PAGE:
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The Turn of the Screw

Henry James

Average Review Rating Average Rating 7/10 (1 Review)
Book Details

Publisher : Dover Publications Inc

Published : 1898, 1991

Copyright : Henry James 1898

ISBN-10 : PB 0-4862-6684-2
ISBN-13 : PB 978-0-4862-6684-8

Publisher's Write-Up

For lucidity and compactness of style, James's short novels, or novellas, are shining examples of his genius. Few other writings of the century have so captured the American imagination. When Daisy Miller, the tale of the girl from Schenectady, first appeared in 1878, it was an extraordinary success. James had discovered nothing less than ‘the American girl’ - free spirited, flirtatious, an innocent abroad determined to defy European convention even if it meant scandal… or tragedy. But the subtle danger lurking beneath the surface in Daisy Miller evolves into a classic tale of terror and obsession in The Turn of the Screw.

"The imagination," Henry James said to Bernard Shaw, "has a life if its own." In this blood-curdling story, that imagination weaves the lives of two children, a governess in love with her employer, and a sprawling country house into a flawless story, still unsurpassed as the prototype of modern horror fiction.

'The Turn of the Screw seems to have proved more fascinating to the general reading public than anything else of James's except Daisy Miller. '

The Glasgow Herald
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Reader Reviews

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Review by Emilie (301112) Rating (7/10)

Review by Emilie
Rating 7/10
Can you recall the feeling of seeing a terrible accident on the television? The sick swoop of unease, coupled with pity, fear and - despite yourself - a growing desire to know how it all came about? That’s the sense evoked when reading The Turn of the Screw. Henry James churned out game-changing works of fiction with annoyingly consummate ease, but this book is a league apart; a master class in creepiness. Not horror, not jarring shock, but creepiness; the lingering, furtive sense that something is awry. It’s the literary equivalent of lying in bed, trying to sleep, and seeing the bedroom door slowly swing open.

From a cosy domestic setting - crackling fire, drawn curtains and guests eager to hear a frightening tale - we are drawn into the written recollections of a young and inexperienced governess as she wins a prestigious place. The rambling country house of Bly is to be her new home, two ridiculously adorable children are her new charges, and there’s even the advantage of a wildly sexy master of the house living in London and paying her handsomely. However, evil begins to make itself felt before the dust has settled on our heroine’s suitcases. Two apparitions are stalking the house, the servant clams up whenever other Bly employees are mentioned, and the children have a secret which they’re not telling anyone. Why does no one want to talk about Peter Quint the handyman, and Miss Jessel the former governess? Why are the children acting so strangely? Most importantly, why on earth isn’t the new governess hightailing it out of there as fast as her hobnailed Victorian boots will carry her? She pits herself bravely against the dark forces closing in on Bly, in order to protect her young charges…or does she?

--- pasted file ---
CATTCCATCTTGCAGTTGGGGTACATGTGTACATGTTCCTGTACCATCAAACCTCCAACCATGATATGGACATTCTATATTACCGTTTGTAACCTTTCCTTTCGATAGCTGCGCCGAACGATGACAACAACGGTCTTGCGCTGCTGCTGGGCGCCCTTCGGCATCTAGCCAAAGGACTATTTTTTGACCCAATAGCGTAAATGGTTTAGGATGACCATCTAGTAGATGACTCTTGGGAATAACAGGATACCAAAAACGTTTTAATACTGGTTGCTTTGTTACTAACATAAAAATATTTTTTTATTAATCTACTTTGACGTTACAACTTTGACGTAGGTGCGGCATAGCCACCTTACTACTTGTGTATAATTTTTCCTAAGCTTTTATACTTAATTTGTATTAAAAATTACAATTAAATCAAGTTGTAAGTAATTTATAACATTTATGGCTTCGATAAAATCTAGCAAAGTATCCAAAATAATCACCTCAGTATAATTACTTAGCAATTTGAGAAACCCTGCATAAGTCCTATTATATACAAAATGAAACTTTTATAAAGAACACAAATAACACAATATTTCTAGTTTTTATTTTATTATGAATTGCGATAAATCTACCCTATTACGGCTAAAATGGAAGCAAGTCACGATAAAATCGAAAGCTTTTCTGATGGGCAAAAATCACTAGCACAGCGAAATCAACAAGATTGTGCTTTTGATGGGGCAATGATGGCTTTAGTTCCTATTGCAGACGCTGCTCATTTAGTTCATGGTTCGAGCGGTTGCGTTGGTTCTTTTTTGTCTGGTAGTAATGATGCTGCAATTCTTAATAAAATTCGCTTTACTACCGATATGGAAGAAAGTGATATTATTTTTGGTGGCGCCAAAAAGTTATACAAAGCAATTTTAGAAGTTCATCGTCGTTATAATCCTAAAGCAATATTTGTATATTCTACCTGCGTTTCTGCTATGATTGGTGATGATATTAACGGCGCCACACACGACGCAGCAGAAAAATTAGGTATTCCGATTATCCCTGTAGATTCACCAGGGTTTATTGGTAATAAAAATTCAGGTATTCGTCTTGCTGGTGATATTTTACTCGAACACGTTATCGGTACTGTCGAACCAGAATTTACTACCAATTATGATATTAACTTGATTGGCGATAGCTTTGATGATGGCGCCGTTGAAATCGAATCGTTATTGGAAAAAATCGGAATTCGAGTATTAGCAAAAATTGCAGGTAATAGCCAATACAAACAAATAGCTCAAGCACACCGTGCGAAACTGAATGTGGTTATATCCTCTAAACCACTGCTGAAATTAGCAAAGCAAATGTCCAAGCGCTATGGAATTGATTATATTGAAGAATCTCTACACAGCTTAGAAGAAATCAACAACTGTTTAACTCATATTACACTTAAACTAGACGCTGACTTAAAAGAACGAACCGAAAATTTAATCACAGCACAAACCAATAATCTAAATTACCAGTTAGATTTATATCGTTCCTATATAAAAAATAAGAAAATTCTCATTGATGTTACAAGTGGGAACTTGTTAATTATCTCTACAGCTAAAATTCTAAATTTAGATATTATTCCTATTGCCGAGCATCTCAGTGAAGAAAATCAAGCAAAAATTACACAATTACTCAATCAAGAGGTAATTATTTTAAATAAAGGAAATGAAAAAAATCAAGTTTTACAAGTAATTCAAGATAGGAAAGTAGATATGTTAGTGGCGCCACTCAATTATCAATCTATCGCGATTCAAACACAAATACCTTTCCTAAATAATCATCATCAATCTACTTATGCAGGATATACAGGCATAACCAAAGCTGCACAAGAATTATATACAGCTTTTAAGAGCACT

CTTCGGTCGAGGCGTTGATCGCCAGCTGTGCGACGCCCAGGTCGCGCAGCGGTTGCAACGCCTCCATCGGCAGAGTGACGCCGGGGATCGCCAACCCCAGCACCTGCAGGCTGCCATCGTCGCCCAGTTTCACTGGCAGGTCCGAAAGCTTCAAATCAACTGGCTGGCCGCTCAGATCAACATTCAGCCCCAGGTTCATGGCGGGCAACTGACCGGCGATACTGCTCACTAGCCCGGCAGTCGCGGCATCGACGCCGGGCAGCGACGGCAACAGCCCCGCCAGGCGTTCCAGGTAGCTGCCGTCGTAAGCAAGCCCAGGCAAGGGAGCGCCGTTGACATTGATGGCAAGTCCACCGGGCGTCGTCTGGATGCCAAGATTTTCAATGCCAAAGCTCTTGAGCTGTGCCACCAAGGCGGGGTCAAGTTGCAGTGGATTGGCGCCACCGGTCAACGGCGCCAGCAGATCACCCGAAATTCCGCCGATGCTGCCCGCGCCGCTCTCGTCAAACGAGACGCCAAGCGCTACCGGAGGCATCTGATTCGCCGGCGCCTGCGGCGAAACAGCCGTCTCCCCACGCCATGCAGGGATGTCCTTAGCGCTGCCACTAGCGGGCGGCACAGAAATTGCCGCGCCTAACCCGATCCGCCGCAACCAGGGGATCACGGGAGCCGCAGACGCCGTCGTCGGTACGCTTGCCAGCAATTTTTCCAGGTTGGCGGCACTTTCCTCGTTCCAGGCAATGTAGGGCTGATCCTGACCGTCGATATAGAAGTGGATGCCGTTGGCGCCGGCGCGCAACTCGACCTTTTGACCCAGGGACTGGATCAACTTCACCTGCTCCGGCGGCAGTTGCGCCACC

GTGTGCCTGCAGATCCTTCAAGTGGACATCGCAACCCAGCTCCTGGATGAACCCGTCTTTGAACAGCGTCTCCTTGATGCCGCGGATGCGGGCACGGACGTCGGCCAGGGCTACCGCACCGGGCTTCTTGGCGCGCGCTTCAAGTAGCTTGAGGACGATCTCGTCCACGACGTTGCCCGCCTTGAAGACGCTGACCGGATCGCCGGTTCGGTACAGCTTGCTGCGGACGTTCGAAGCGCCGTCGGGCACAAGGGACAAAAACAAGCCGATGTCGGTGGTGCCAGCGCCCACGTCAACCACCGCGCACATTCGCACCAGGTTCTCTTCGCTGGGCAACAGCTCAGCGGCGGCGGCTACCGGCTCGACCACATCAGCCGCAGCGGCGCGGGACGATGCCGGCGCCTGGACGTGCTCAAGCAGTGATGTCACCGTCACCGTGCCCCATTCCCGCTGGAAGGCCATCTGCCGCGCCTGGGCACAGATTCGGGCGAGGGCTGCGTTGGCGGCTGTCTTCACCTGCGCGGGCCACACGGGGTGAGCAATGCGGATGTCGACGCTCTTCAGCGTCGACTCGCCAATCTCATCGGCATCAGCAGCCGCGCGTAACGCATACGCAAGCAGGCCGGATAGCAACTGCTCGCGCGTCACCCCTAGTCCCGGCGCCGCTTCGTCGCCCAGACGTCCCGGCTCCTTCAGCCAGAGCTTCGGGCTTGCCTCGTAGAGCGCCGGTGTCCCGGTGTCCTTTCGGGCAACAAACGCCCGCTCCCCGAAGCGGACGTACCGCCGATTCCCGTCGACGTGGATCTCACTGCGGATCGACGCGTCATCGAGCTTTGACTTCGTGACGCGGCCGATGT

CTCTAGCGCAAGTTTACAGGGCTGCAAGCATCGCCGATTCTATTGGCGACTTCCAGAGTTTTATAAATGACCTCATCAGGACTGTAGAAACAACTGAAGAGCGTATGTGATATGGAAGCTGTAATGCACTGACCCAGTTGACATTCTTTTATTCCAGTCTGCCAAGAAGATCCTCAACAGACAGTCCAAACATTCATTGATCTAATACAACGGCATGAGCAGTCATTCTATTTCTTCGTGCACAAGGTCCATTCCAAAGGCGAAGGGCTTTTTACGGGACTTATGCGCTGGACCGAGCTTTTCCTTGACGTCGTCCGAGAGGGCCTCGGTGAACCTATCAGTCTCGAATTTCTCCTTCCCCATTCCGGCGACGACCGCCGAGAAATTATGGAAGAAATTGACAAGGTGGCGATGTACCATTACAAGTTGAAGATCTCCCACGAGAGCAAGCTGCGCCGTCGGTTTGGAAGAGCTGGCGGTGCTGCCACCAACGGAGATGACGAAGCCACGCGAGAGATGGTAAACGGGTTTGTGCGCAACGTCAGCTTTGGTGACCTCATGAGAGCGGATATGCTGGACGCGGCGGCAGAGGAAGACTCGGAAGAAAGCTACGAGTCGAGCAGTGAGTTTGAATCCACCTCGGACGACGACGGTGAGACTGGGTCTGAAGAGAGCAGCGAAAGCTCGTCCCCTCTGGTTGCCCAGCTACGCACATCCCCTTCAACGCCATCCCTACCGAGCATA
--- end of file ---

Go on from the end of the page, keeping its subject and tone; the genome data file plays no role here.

This is the great strength and defining characteristic of The Turn of the Screw; the questions that appear at every point in the narrative. Everyone involved is untrustworthy, even the governess herself. As each new horror escalates the tension, you begin to ask yourself if you’re really reading a story about a plucky woman standing up to hostile supernatural entities. Are you in fact reading an account of a disturbed, sexually repressed woman’s descent into madness? Suddenly the tale is even more frightening than before; hints of childhood abuse, terrible secrets kept hidden from adult ears, and the governess’s love for the children taking a darker, more obsessive turn. She keeps their letters to their father instead of sending them, and the children’s attitude towards her could be knowing deception, or barely concealed fear.

This method of storytelling, with an unreliable narrator and a lot of room left for the reader to draw their own conclusions, makes for a fascinating read. Style-wise it is an intense and not necessarily likeable experience; at some points it’s as if the author has chained you to a chair and begun savagely beating you about the head with a Thesaurus. This is of course how it is meant to be, claustrophobic and tense with tumbling sentences rolling about, but it doesn’t mean you have to like it - although Edgar Allen Poe did much the same thing, so perhaps ghosts and mile-long paragraphs go well together. If you’re more interested in gore or straight-up shocks than subtle psychological exploration, then this book isn’t for you either; Thomas Harris does a good line in bloody horror, and with an elegantly sparse writing style to boot. However, this is a classic of the ghost-story genre, with a narrative voice that makes it well worth your attention. Read it, marvel at the tightly-constructed plot, and see how long it takes you after finishing to look out of the window without a tinge of terror.
Emilie (30th November 2012)

Note: Free for the Kindle: The Turn of the Screw, Ed.

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